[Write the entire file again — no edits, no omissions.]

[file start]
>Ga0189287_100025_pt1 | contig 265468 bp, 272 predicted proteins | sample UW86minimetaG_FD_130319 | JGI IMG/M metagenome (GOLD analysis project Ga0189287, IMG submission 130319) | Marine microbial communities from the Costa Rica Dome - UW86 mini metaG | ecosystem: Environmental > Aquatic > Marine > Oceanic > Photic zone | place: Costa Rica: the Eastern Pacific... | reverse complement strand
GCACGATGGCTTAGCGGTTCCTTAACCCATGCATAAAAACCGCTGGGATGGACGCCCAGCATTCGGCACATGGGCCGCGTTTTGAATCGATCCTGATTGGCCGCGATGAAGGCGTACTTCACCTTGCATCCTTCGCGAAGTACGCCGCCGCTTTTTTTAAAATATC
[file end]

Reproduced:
>Ga0189287_100025_pt1 | contig 265468 bp, 272 predicted proteins | sample UW86minimetaG_FD_130319 | JGI IMG/M metagenome (GOLD analysis project Ga0189287, IMG submission 130319) | Marine microbial communities from the Costa Rica Dome - UW86 mini metaG | ecosystem: Environmental > Aquatic > Marine > Oceanic > Photic zone | place: Costa Rica: the Eastern Pacific... | reverse complement strand
GCACGATGGCTTAGCGGTTCCTTAACCCATGCATAAAAACCGCTGGGATGGACGCCCAGCATTCGGCACATGGGCCGCGTTTTGAATCGATCCTGATTGGCCGCGATGAAGGCGTACTTCACCTTGCATCCTTCGCGAAGTACGCCGCCGCTTTTTTTAAAATATC